Marconi's Ali Morsy


October 14, 2006|By Jacques Kelly

When Marconi's restaurant closed in June last year, its patrons worried about what would happen to Ali Morsy, the Baltimore institution's beloved waiter who memorized their drink preferences and always knew which people wanted to skip the anchovies in their chopped salads.

Morsy took three weeks off last summer and joined the staff of the Capital Grille at Pratt and Gay streets in the Inner Harbor. He says he's busier than ever and helps serve the 400 people who might show up on a packed Saturday night. Instead of the five long days he worked at Marconi's, he works four nights and serves two lunches.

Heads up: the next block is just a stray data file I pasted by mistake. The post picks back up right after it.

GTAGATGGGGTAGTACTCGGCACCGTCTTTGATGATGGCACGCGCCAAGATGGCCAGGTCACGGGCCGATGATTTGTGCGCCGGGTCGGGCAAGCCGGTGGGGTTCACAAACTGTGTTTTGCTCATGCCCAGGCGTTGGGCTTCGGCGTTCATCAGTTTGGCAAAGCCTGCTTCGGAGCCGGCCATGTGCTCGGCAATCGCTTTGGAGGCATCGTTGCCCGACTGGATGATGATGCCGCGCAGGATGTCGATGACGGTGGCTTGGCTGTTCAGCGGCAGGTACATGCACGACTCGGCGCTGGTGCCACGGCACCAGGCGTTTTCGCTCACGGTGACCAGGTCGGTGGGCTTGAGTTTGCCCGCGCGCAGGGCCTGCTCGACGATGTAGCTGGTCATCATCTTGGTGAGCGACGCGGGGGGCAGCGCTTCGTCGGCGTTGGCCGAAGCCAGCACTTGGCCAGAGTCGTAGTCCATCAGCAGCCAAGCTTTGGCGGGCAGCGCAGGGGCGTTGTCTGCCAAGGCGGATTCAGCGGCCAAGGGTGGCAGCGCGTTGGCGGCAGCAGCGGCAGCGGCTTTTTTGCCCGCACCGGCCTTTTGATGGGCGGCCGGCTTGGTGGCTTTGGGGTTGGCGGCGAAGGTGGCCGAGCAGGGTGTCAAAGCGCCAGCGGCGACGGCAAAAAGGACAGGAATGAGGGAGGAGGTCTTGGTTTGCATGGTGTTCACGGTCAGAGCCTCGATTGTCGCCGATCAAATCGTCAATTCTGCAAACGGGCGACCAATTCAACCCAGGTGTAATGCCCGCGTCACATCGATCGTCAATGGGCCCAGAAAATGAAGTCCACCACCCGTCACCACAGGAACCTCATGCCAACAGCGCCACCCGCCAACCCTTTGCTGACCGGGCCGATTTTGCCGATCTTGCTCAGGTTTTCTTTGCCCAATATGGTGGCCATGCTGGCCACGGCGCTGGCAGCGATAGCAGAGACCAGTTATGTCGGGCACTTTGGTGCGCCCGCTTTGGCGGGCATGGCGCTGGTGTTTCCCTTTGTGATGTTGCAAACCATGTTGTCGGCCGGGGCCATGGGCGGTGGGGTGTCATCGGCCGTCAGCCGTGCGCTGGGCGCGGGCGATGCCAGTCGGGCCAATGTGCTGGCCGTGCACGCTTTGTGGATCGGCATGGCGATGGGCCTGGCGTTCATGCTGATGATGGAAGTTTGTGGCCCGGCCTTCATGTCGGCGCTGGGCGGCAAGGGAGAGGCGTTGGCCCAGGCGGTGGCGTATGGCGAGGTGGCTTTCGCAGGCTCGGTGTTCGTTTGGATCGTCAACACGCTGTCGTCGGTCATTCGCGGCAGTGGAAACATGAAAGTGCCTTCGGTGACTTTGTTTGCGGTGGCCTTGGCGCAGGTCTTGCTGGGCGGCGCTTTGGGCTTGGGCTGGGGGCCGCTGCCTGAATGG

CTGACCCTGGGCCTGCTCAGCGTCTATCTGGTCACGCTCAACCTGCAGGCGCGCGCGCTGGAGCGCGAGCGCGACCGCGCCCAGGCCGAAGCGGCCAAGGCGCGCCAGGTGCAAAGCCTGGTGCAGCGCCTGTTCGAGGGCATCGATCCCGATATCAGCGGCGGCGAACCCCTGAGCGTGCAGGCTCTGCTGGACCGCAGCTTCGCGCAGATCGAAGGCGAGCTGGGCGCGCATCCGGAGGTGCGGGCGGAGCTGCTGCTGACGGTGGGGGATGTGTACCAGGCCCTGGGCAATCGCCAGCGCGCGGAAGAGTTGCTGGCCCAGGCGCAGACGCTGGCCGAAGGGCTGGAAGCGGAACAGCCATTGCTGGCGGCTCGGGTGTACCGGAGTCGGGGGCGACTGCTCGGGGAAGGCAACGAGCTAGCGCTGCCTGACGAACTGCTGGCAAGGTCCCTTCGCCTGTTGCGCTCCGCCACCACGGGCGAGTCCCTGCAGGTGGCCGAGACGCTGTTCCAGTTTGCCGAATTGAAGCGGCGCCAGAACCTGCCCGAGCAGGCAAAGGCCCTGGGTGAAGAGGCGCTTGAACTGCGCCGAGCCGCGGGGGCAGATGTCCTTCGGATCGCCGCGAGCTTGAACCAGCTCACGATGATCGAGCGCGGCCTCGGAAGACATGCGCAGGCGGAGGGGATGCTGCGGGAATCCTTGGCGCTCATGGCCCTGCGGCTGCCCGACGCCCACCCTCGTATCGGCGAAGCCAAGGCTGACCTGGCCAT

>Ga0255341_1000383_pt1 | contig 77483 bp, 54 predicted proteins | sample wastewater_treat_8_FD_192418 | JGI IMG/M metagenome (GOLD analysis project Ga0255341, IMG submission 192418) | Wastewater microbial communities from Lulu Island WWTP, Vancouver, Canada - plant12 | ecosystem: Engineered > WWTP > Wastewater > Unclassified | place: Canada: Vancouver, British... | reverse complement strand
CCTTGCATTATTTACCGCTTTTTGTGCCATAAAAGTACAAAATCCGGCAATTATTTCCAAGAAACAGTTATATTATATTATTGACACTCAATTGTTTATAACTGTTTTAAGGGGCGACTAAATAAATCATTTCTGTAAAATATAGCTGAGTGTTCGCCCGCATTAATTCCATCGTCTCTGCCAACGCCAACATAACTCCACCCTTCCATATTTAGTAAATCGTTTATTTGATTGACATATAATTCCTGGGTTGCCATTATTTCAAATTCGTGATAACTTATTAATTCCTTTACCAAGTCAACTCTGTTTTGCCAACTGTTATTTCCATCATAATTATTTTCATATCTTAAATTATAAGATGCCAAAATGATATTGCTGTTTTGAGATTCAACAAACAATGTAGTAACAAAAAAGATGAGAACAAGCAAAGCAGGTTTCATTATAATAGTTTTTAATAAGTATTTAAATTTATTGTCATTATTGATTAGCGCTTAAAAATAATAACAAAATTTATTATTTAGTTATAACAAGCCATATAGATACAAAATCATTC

"I'm lucky to have found such a great place," he said. "I see it as a promotion, and my customers have followed me. I focus on my job. I miss Marconi's but the times have changed." He still makes it a point to memorize the food and drink preferences of his regulars.

Morsy works at the Grille with other Marconi alums, including chef Keith Watson.

"You have to continuously reinvent yourself," said Sam Sara, a manager at the Grille who had been a Marconi maitre d'hotel. "Those who fail to do so will cease to exist."

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